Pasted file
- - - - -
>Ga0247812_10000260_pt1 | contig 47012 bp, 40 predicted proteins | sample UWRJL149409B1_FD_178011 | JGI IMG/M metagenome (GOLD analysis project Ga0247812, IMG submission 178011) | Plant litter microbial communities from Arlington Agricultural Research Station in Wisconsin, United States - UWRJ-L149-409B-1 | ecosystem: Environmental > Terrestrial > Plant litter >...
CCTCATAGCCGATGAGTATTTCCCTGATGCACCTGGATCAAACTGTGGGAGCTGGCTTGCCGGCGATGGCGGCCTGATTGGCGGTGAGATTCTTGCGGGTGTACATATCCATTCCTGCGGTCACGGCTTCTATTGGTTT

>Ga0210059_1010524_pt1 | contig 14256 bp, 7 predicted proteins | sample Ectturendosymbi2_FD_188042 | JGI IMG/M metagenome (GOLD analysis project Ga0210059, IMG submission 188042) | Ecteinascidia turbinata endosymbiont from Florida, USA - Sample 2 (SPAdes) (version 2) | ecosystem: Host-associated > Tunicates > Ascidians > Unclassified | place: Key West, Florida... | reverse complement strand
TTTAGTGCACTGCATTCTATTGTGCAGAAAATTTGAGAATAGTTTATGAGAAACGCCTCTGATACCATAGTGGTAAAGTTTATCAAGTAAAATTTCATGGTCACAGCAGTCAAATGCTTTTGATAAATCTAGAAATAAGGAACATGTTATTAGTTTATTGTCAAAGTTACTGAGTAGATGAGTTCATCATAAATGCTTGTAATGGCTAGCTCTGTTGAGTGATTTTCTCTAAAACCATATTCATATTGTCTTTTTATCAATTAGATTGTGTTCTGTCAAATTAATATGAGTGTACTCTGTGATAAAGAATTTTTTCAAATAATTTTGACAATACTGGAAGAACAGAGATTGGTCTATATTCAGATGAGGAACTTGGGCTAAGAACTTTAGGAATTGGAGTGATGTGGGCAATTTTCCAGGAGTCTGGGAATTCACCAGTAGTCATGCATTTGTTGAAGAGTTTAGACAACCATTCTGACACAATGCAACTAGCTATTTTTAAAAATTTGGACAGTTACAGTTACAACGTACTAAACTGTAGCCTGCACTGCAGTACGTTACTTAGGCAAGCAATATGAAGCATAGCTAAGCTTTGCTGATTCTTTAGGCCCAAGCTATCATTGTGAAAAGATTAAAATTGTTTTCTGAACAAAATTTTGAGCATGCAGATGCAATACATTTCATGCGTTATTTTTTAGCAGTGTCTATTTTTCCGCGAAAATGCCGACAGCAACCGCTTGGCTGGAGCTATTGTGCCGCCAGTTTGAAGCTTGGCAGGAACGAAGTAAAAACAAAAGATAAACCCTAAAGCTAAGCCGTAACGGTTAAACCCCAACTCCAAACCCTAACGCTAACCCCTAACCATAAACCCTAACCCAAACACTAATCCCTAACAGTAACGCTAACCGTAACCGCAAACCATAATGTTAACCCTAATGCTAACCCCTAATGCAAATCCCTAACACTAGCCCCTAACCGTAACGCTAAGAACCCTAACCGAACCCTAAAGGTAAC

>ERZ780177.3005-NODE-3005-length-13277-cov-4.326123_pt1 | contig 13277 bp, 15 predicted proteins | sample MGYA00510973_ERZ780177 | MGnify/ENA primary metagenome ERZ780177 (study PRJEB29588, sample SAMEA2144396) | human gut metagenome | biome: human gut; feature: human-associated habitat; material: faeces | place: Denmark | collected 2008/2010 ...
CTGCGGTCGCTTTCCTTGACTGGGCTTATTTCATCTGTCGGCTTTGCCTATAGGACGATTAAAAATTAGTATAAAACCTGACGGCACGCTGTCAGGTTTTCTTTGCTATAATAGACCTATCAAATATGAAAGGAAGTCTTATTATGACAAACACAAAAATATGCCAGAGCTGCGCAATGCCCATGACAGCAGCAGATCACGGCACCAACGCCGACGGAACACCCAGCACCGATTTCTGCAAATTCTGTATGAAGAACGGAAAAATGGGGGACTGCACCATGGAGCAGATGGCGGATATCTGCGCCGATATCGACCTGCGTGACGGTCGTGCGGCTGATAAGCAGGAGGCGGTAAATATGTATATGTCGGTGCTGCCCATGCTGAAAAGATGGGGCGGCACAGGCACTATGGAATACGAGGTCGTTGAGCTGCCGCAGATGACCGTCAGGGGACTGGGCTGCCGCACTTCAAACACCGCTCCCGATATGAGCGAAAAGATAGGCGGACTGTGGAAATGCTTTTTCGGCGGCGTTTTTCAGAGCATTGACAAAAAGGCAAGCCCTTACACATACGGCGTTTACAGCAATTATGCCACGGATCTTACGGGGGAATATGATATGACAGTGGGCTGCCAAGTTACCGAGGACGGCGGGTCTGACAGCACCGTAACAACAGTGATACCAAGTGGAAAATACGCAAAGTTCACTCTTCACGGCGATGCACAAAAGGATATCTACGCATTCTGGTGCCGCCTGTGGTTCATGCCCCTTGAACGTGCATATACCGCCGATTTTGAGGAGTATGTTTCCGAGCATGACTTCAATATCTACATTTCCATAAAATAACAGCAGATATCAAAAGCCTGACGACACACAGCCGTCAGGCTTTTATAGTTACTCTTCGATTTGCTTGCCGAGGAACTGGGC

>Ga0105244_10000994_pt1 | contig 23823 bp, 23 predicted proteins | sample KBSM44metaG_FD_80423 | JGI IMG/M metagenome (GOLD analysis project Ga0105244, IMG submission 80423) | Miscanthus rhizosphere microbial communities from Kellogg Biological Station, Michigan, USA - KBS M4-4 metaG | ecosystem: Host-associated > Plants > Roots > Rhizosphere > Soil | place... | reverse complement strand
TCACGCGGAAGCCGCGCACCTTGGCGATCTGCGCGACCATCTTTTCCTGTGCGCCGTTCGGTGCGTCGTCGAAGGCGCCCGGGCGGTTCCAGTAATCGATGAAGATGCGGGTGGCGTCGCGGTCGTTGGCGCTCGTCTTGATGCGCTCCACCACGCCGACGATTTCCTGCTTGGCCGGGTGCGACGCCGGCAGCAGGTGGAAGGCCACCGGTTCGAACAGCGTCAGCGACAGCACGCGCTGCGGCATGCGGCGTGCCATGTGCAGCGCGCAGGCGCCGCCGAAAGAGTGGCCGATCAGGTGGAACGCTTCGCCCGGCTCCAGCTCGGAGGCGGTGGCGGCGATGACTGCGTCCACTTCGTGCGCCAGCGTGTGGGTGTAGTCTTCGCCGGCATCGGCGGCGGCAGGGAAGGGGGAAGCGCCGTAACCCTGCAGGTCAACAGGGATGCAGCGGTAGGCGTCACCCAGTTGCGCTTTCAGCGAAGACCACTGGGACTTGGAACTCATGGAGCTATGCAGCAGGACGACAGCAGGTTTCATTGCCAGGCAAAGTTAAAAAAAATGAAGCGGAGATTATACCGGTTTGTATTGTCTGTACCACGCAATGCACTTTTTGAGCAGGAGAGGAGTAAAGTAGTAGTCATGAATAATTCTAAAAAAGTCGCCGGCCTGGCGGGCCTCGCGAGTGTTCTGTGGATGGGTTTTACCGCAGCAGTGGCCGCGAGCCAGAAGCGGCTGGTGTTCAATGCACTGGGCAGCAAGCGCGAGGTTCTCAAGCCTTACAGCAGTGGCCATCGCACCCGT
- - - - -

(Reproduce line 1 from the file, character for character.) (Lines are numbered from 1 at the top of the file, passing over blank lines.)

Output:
>Ga0247812_10000260_pt1 | contig 47012 bp, 40 predicted proteins | sample UWRJL149409B1_FD_178011 | JGI IMG/M metagenome (GOLD analysis project Ga0247812, IMG submission 178011) | Plant litter microbial communities from Arlington Agricultural Research Station in Wisconsin, United States - UWRJ-L149-409B-1 | ecosystem: Environmental > Terrestrial > Plant litter >...